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'Public Safety Exception' Used in Boston Bomb Case Traces Back to Queens

By Murray Weiss | April 24, 2013 6:48am
 The decision to delay reading Dzhokhar Tsarnaev his rights dates back to a 1980 case in Queens.
The decision to delay reading Dzhokhar Tsarnaev his rights dates back to a 1980 case in Queens.
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NEW YORK CITY — The "public safety exception" that allowed federal authorities to delay reading Boston Marathon bombing suspect Dzhokhar Tsarnaev his Miranda rights originated from a routine gun arrest in Queens more than 30 years ago.

Benjamin Quarles, 21, was arrested on Sept. 11, 1980, after a woman ran up to cops on Francis Lewis Boulevard claiming a gun-toting attacker had raped her. Cops drove her around the neighborhood in a squad car until the woman pointed out her alleged attacker standing in a supermarket checkout line.

When cops entered the supermarket, Quarles bolted, heading for the rear of the store. When officers grabbed and frisked him, they found he had an empty gun holster. An officer handcuffed Quarles and asked him, "Where is the gun?"

Quarles said he had stashed the weapon in a soapbox, where cops found a revolver. Only then was he read his rights and formally arrested.

Miranda is a warning given by police to suspects in custody before they are questioned. It's designed to inform them that anything they say can be used against them in a trial.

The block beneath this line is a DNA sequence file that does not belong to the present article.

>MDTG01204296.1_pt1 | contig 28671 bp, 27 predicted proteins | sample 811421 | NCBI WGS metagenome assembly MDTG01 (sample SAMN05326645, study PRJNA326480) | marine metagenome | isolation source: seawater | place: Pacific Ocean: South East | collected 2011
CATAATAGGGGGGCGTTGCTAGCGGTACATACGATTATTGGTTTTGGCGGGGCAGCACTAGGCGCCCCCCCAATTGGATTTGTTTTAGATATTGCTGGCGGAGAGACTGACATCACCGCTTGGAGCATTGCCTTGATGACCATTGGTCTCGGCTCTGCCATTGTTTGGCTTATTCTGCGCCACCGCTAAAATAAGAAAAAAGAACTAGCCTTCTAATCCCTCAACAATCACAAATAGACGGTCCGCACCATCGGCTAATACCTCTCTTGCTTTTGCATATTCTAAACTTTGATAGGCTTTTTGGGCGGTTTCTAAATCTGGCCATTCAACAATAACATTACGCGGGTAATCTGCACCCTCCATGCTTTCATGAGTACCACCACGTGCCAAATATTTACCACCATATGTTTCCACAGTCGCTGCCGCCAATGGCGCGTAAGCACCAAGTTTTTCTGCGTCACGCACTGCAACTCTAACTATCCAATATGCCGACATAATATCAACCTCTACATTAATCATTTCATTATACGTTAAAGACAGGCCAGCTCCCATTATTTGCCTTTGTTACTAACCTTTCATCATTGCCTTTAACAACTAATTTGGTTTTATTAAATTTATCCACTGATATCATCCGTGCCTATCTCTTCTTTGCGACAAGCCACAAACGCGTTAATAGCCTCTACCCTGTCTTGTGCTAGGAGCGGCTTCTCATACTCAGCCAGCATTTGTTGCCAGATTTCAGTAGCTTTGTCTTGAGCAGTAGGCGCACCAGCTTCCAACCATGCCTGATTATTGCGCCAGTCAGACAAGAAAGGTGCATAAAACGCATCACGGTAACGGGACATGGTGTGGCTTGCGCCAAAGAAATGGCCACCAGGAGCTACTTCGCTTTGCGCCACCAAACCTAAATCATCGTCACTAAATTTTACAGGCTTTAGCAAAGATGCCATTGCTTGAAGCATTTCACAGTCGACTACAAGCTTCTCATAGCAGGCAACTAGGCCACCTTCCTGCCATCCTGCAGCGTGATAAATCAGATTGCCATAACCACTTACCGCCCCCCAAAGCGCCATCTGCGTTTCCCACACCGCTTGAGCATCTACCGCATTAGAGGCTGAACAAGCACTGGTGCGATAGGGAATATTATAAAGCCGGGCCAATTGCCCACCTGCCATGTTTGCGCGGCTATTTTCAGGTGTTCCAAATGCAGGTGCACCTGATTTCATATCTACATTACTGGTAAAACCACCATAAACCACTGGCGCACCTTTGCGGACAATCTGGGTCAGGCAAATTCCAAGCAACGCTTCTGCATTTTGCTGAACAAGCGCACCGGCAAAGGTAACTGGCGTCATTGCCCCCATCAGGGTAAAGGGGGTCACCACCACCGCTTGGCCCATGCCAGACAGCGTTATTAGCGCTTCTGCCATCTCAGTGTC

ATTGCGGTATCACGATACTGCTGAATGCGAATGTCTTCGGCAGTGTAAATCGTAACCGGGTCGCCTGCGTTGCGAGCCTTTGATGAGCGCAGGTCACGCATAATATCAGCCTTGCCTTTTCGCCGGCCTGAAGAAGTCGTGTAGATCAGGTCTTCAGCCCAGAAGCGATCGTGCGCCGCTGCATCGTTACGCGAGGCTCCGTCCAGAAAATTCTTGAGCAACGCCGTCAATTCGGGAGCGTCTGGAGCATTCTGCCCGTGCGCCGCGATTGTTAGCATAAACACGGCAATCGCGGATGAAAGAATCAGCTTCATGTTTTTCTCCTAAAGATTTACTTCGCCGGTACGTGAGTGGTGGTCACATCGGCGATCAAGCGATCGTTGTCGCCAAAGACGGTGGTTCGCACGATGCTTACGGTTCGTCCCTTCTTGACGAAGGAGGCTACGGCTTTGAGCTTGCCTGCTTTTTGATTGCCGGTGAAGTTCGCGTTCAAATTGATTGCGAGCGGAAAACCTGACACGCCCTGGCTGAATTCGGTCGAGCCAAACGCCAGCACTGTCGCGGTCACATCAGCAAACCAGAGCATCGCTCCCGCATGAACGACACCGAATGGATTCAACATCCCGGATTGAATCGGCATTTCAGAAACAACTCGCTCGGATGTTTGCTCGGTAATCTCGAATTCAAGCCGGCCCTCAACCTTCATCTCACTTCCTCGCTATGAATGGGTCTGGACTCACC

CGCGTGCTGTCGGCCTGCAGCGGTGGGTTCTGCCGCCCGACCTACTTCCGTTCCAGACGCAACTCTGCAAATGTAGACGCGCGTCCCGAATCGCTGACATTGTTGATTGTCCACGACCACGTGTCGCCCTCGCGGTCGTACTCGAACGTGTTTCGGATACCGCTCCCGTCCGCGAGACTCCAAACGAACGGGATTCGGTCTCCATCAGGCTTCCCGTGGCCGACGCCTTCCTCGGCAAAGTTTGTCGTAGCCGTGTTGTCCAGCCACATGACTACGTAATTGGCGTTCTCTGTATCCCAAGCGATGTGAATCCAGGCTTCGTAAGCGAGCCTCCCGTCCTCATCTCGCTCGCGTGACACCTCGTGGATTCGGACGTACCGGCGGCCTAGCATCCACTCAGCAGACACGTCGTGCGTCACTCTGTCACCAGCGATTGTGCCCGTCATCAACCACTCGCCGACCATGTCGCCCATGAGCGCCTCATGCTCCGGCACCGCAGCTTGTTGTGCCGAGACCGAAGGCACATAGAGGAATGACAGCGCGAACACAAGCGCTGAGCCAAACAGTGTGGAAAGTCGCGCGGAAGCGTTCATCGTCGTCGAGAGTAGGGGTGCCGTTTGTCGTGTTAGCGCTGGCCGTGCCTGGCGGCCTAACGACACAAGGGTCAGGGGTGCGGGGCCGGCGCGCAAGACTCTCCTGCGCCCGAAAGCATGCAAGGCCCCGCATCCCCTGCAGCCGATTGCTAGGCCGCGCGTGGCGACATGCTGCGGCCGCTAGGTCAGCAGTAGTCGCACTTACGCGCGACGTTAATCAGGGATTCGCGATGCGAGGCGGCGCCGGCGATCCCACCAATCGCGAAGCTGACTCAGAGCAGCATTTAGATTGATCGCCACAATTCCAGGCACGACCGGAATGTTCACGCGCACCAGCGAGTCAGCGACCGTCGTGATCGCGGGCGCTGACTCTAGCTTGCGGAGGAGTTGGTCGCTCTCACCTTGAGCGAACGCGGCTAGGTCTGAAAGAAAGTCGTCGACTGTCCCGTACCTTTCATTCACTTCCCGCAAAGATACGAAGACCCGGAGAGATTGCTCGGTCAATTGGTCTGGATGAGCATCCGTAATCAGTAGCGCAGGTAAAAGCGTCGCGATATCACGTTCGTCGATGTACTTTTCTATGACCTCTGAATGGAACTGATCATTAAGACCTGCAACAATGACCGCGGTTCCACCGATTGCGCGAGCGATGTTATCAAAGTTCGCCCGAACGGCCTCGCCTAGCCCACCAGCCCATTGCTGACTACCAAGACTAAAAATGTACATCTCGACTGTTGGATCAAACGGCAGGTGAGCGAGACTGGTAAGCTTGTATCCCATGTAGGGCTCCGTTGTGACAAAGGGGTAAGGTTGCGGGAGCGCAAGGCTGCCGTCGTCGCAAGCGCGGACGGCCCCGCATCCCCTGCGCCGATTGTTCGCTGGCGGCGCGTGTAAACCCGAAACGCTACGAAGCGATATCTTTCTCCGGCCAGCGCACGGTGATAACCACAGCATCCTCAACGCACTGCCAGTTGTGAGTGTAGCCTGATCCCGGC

That Quarles was asked about the gun before he was read his Miranda rights turned a seemingly insignificant gun collar into a case that was ultimately decided by the U.S. Supreme Court after two lower courts in New York ruled against the NYPD. 

"You had very honest cops saying, 'I handcuffed him,' asked where the gun was before reading him his Miranda rights," Steven Hyman, the Manhattan lawyer who represented Quarles, explained to DNAinfo.com New York.

Hyman had convinced two lower courts in New York, and had 30 minutes to persuade the Supreme Court in 1984.

But the high court delivered a 5-4 opinion arguing the cops did not have to read Quarles his rights because of the “public safety” need to know where the weapon was.

“They said it was spontaneous and not intended to get evidence but to alleviate the need to find the weapon,” Hyman recalled.

In today’s post-9/11 world, law enforcement now uses the “public safety” exception to interrogate suspects in order to get information to track down other suspects and find possible explosives.

Hyman questioned whether the “public safety” ruling has been stretched beyond its intended limit — in Boston it took three days before Tsarnaev was formally charged by the feds at his hospital bed.

“I think they are abusing it,” Hyman said.  “The whole thrust of Quarles' [case] was spontaneous need for public safety. It was not intended for open-ended interrogation.”

By failing to issue a Miranda warning, evidence investigators obtain from Tsarnaev could be jeopardized if lawyers decided to challenge the public-safety exception. Miranda only applies to self-incrimination.

It does not cover statements he may make about other potential suspects, if they exist, sources said.

As for Quarles, the Queens District Attorney's Office never charged him with the rape, but he pleaded guilty to the weapons charge and was put on probation without any jail time.